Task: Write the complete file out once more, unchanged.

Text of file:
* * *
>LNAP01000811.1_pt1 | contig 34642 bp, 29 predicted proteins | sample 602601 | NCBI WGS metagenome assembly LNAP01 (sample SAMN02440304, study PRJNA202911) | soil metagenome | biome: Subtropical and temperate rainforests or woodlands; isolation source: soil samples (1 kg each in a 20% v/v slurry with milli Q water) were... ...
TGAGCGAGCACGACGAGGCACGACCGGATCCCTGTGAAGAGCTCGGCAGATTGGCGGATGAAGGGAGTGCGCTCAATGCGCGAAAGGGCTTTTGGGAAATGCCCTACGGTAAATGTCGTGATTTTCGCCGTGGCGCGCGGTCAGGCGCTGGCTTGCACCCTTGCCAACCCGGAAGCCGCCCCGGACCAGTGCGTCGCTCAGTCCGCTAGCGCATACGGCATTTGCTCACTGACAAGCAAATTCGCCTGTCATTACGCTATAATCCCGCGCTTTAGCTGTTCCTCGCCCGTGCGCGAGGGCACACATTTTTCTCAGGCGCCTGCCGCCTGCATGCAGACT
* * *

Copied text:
>LNAP01000811.1_pt1 | contig 34642 bp, 29 predicted proteins | sample 602601 | NCBI WGS metagenome assembly LNAP01 (sample SAMN02440304, study PRJNA202911) | soil metagenome | biome: Subtropical and temperate rainforests or woodlands; isolation source: soil samples (1 kg each in a 20% v/v slurry with milli Q water) were... ...
TGAGCGAGCACGACGAGGCACGACCGGATCCCTGTGAAGAGCTCGGCAGATTGGCGGATGAAGGGAGTGCGCTCAATGCGCGAAAGGGCTTTTGGGAAATGCCCTACGGTAAATGTCGTGATTTTCGCCGTGGCGCGCGGTCAGGCGCTGGCTTGCACCCTTGCCAACCCGGAAGCCGCCCCGGACCAGTGCGTCGCTCAGTCCGCTAGCGCATACGGCATTTGCTCACTGACAAGCAAATTCGCCTGTCATTACGCTATAATCCCGCGCTTTAGCTGTTCCTCGCCCGTGCGCGAGGGCACACATTTTTCTCAGGCGCCTGCCGCCTGCATGCAGACT